customer service

Make Customer Service the Start of Your Marketing Efforts

Focusing on customer service and increasing the average life of a customer can really impact your business’ bottom line. Here are 4 strategies that will help you make customer service [...]

If you’re a startup or small business, focusing on the customers you already have in your marketing strategy often provides more immediate and impactful dividends than the time and resources necessary to recruit new customers. For some industries, a five percent increase in retention of customers can net a 25 percent increase in profits. From social media channels to promotions that reward customer loyalty, catering to the needs of your current customer base helps your entire business grow and refine its services.

Neglecting customer service efforts hurts your business; eMarketer reports that more than half of Americans stop doing business with a company due to poor customer service. By aligning marketing strategies with the objectives of your customer service efforts, all departments will be strengthened. Collaboration improves among stakeholders who directly communicate with customers, which allows customer service teams to better anticipate customer issues and enables marketing to deliver content that proactively addresses those concerns. Here are tips on how to get there:

Market with the Customer in Mind

For every marketing initiative that is intent on gaining new customers, think about how to complement it with one that speaks to your current audience. Ideas include:

  • Content marketing – Use questions voiced on social media or to your customer service team to inspire blog posts that provide answers.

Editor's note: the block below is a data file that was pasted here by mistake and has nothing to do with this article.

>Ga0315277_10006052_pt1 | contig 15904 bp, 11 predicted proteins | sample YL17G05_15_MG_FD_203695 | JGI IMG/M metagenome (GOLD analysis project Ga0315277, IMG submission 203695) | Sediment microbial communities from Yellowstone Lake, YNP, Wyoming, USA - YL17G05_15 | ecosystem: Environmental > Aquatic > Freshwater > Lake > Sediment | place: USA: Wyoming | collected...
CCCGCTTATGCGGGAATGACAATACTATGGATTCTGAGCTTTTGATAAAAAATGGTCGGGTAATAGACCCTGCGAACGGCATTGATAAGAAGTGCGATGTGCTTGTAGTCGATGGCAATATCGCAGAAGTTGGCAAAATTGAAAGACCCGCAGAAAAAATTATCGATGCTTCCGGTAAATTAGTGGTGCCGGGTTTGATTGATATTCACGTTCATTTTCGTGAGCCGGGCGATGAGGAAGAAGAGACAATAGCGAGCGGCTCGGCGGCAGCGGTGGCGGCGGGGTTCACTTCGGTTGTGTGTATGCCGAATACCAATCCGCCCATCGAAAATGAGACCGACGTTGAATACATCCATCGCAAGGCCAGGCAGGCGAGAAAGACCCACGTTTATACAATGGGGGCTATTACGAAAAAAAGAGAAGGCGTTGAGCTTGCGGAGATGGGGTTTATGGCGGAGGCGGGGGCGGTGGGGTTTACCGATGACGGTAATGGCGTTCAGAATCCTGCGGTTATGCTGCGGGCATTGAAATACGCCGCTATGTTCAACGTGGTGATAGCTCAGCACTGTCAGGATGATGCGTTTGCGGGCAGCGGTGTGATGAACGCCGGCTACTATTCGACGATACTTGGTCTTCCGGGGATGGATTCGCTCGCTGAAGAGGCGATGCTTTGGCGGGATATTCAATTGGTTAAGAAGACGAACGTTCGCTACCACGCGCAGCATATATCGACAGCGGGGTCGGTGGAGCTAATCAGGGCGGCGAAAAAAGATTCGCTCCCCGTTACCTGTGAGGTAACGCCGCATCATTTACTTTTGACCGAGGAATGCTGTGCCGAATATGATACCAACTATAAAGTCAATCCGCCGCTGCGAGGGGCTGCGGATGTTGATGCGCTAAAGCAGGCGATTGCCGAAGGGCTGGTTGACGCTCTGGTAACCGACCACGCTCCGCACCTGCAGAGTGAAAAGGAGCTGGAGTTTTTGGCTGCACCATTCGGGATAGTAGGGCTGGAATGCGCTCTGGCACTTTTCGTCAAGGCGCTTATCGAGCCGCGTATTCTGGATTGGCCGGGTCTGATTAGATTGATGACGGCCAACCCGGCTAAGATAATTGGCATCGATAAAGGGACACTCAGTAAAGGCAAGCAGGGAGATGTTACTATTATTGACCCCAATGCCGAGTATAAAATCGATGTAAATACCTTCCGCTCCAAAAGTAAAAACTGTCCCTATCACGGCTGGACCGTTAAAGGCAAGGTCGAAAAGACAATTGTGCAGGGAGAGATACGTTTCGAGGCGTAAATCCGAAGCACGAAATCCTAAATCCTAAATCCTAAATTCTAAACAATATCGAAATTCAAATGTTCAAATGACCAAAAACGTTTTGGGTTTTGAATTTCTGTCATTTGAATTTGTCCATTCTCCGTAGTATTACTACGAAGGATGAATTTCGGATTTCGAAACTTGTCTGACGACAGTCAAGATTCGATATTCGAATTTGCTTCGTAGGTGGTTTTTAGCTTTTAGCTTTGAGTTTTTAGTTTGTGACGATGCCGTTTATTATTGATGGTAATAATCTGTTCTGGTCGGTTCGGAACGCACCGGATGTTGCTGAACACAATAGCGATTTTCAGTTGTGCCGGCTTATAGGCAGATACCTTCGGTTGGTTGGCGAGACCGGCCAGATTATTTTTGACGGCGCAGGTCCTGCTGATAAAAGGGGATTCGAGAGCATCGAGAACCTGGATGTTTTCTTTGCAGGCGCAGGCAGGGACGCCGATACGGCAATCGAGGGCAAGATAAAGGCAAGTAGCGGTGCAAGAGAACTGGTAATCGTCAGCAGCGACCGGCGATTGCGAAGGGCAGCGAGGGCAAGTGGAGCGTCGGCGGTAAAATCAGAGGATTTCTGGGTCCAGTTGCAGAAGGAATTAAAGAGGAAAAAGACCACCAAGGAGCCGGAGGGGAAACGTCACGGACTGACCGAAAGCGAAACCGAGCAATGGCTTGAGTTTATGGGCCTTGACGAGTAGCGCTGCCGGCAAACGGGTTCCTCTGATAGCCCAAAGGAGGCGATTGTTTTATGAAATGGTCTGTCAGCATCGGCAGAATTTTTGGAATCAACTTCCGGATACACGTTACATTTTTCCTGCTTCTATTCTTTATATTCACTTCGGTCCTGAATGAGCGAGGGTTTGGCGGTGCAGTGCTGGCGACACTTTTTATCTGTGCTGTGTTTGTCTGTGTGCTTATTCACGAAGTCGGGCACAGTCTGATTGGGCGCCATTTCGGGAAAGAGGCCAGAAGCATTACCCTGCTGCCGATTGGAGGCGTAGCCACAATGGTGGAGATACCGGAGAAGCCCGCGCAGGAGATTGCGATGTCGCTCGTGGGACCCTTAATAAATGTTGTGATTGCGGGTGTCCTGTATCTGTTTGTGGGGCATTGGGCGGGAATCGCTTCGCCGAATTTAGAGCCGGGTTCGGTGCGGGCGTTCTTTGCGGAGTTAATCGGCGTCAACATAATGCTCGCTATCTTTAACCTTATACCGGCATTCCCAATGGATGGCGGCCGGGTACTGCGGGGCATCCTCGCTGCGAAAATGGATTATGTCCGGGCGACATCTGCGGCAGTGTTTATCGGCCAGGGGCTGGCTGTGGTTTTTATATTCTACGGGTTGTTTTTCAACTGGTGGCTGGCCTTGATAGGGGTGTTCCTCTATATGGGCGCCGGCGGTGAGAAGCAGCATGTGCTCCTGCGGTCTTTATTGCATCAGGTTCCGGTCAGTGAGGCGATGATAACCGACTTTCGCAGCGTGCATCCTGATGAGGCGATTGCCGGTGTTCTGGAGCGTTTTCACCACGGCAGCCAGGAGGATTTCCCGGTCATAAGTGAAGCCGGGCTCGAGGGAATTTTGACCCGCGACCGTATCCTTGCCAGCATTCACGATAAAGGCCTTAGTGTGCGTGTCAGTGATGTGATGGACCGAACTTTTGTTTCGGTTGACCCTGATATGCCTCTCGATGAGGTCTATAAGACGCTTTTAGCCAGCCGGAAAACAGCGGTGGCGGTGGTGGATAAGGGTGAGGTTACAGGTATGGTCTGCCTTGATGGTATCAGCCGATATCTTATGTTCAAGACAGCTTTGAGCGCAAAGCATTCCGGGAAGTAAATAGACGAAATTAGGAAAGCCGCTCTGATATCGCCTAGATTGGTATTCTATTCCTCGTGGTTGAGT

• Social media – Spotlight results from a recent customer survey on a channel like LinkedIn, and explain what your brand is doing to address the responses.
  • Paid media – Target paid ads toward current customers and offer a discount on a product or service.

Crowd sourcing content from current customers that can be used in marketing materials is a way to make customers feel special, which increases trust in your brand. Re-post content that features your brand shared by followers on Instagram, include customer testimonials on your website and in emails and offer unexpected ‘thank you’ rewards to your current customer base. You can also examine top competitors’ marketing efforts that are focused on customer experience for inspiration and determine how to make those tactics work for your brand.

Refine the Customer Journey

Research from McKinsey & Company shows digitization as the preferred pathway for customers today, with digital touch points increasing by 20 percent a year. More than 40 percent of organizations say there are at least 16 touch points that are central to a customer’s experience with a brand. Everything from your home page greeting, to your contact page, to your mobile app, to the sounds of your notifications, to your e-commerce checkout process influences what a visitor thinks about your brand.

Creating a customer journey map is essential to taking control of customer experience. Beyond your website, the map should include actions taken when someone interacts with your brand on other channels, such as on social media or on review sites like Yelp. The map should include multiple paths for single actions and should include how customer service is influenced by each action. For example, there are likely many steps taken in the event that your brand receives a negative review. Perhaps the social media manager relays the complaint to the appropriate department and assures the user that their complaint is being addressed. Then, the actual investigation occurs, followed by a draft of a response, which is then posted once edited by the social media manager. If the user doesn’t respond within two days, the social media manager contacts them through another channel.